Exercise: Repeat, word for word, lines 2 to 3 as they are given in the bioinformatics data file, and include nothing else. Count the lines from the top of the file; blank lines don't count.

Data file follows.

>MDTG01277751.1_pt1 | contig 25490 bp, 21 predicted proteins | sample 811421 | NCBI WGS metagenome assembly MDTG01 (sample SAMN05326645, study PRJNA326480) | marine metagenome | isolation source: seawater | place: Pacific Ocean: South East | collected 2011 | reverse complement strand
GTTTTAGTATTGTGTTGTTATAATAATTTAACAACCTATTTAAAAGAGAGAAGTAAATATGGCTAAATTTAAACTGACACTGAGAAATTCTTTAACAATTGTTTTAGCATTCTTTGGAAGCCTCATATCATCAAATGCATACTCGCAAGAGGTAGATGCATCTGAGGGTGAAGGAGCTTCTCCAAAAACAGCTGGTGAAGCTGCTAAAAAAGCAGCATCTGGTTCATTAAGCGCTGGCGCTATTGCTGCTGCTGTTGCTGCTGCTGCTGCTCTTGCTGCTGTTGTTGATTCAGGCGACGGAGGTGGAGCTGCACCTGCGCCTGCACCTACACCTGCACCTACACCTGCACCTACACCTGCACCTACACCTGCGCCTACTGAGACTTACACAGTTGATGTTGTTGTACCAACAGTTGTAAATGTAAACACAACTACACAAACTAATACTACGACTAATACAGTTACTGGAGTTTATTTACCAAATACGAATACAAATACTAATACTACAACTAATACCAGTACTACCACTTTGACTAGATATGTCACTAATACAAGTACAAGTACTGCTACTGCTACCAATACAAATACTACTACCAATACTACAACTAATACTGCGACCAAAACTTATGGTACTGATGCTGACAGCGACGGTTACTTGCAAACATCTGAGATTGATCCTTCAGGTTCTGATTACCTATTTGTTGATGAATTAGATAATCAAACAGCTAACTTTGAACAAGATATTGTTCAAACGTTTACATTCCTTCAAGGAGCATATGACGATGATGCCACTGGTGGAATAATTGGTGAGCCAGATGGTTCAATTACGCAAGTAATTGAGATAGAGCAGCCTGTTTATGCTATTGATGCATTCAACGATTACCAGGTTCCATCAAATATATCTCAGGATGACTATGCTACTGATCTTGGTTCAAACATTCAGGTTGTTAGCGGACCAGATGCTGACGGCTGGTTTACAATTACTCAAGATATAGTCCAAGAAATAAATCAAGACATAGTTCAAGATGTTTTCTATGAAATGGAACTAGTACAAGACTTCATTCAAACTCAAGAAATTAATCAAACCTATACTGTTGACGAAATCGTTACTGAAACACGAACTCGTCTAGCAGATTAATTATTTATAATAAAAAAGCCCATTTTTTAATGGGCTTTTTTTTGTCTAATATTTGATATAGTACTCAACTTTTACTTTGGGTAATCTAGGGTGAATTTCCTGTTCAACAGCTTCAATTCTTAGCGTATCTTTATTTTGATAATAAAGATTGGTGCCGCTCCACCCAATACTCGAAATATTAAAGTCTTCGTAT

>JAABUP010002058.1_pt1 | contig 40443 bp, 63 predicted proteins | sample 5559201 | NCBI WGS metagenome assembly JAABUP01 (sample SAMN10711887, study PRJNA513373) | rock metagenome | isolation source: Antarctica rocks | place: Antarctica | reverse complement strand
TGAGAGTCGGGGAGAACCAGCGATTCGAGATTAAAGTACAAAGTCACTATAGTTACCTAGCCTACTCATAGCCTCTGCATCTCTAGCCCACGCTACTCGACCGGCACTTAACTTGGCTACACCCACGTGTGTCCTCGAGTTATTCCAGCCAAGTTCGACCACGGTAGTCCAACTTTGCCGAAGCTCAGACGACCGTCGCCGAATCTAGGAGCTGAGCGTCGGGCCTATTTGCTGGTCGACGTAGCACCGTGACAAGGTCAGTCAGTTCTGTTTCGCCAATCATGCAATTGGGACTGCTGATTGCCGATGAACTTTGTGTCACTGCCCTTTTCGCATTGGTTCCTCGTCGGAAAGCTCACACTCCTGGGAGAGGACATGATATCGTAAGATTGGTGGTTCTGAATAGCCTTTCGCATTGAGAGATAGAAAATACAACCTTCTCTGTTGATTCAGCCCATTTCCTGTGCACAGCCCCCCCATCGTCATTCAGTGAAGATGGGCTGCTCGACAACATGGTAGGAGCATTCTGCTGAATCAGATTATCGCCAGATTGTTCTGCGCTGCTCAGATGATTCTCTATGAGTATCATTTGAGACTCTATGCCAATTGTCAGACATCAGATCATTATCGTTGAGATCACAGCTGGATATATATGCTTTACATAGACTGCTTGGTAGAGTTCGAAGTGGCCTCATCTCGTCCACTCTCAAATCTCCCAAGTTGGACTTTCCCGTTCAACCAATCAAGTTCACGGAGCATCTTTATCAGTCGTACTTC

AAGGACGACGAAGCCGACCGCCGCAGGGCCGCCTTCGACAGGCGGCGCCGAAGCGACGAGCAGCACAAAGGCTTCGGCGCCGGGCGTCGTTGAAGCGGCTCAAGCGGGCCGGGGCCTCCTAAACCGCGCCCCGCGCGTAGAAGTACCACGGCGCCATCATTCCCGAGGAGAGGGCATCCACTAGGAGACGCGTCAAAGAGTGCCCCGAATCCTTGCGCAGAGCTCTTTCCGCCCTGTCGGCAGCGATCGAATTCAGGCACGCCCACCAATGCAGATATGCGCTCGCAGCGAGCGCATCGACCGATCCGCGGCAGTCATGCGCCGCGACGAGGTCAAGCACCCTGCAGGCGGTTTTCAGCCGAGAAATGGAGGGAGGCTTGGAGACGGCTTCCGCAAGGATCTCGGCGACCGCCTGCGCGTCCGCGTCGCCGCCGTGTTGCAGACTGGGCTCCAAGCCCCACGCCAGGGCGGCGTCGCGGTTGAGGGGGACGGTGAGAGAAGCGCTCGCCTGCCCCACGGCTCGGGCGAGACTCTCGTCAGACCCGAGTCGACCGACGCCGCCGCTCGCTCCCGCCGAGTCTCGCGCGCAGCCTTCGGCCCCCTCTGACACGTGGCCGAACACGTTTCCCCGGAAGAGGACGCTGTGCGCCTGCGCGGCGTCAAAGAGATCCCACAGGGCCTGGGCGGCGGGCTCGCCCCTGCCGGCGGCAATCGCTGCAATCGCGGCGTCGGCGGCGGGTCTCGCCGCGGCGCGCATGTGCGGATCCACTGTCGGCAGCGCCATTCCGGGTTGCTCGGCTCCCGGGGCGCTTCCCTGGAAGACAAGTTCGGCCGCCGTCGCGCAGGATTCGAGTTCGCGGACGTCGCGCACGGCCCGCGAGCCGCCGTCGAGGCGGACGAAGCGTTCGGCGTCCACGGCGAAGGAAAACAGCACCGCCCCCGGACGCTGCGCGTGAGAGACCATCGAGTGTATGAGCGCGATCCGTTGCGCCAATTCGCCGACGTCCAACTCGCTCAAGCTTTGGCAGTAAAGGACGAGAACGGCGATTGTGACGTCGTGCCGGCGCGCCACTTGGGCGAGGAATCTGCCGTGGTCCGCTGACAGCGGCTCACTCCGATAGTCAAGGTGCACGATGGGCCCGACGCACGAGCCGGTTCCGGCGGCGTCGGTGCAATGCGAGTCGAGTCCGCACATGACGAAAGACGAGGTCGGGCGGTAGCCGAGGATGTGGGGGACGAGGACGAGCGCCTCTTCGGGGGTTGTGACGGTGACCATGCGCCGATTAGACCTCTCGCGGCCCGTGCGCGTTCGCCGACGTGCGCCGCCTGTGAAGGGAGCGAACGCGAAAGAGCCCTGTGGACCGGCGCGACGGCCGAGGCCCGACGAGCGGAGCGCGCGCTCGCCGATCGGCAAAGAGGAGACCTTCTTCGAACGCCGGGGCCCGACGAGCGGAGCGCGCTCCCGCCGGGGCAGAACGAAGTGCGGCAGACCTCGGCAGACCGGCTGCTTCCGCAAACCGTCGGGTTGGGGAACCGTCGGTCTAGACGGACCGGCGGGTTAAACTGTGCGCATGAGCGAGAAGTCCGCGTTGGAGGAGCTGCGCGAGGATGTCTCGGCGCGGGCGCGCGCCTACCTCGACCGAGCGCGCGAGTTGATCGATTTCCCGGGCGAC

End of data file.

GTTTTAGTATTGTGTTGTTATAATAATTTAACAACCTATTTAAAAGAGAGAAGTAAATATGGCTAAATTTAAACTGACACTGAGAAATTCTTTAACAATTGTTTTAGCATTCTTTGGAAGCCTCATATCATCAAATGCATACTCGCAAGAGGTAGATGCATCTGAGGGTGAAGGAGCTTCTCCAAAAACAGCTGGTGAAGCTGCTAAAAAAGCAGCATCTGGTTCATTAAGCGCTGGCGCTATTGCTGCTGCTGTTGCTGCTGCTGCTGCTCTTGCTGCTGTTGTTGATTCAGGCGACGGAGGTGGAGCTGCACCTGCGCCTGCACCTACACCTGCACCTACACCTGCACCTACACCTGCACCTACACCTGCGCCTACTGAGACTTACACAGTTGATGTTGTTGTACCAACAGTTGTAAATGTAAACACAACTACACAAACTAATACTACGACTAATACAGTTACTGGAGTTTATTTACCAAATACGAATACAAATACTAATACTACAACTAATACCAGTACTACCACTTTGACTAGATATGTCACTAATACAAGTACAAGTACTGCTACTGCTACCAATACAAATACTACTACCAATACTACAACTAATACTGCGACCAAAACTTATGGTACTGATGCTGACAGCGACGGTTACTTGCAAACATCTGAGATTGATCCTTCAGGTTCTGATTACCTATTTGTTGATGAATTAGATAATCAAACAGCTAACTTTGAACAAGATATTGTTCAAACGTTTACATTCCTTCAAGGAGCATATGACGATGATGCCACTGGTGGAATAATTGGTGAGCCAGATGGTTCAATTACGCAAGTAATTGAGATAGAGCAGCCTGTTTATGCTATTGATGCATTCAACGATTACCAGGTTCCATCAAATATATCTCAGGATGACTATGCTACTGATCTTGGTTCAAACATTCAGGTTGTTAGCGGACCAGATGCTGACGGCTGGTTTACAATTACTCAAGATATAGTCCAAGAAATAAATCAAGACATAGTTCAAGATGTTTTCTATGAAATGGAACTAGTACAAGACTTCATTCAAACTCAAGAAATTAATCAAACCTATACTGTTGACGAAATCGTTACTGAAACACGAACTCGTCTAGCAGATTAATTATTTATAATAAAAAAGCCCATTTTTTAATGGGCTTTTTTTTGTCTAATATTTGATATAGTACTCAACTTTTACTTTGGGTAATCTAGGGTGAATTTCCTGTTCAACAGCTTCAATTCTTAGCGTATCTTTATTTTGATAATAAAGATTGGTGCCGCTCCACCCAATACTCGAAATATTAAAGTCTTCGTAT

>JAABUP010002058.1_pt1 | contig 40443 bp, 63 predicted proteins | sample 5559201 | NCBI WGS metagenome assembly JAABUP01 (sample SAMN10711887, study PRJNA513373) | rock metagenome | isolation source: Antarctica rocks | place: Antarctica | reverse complement strand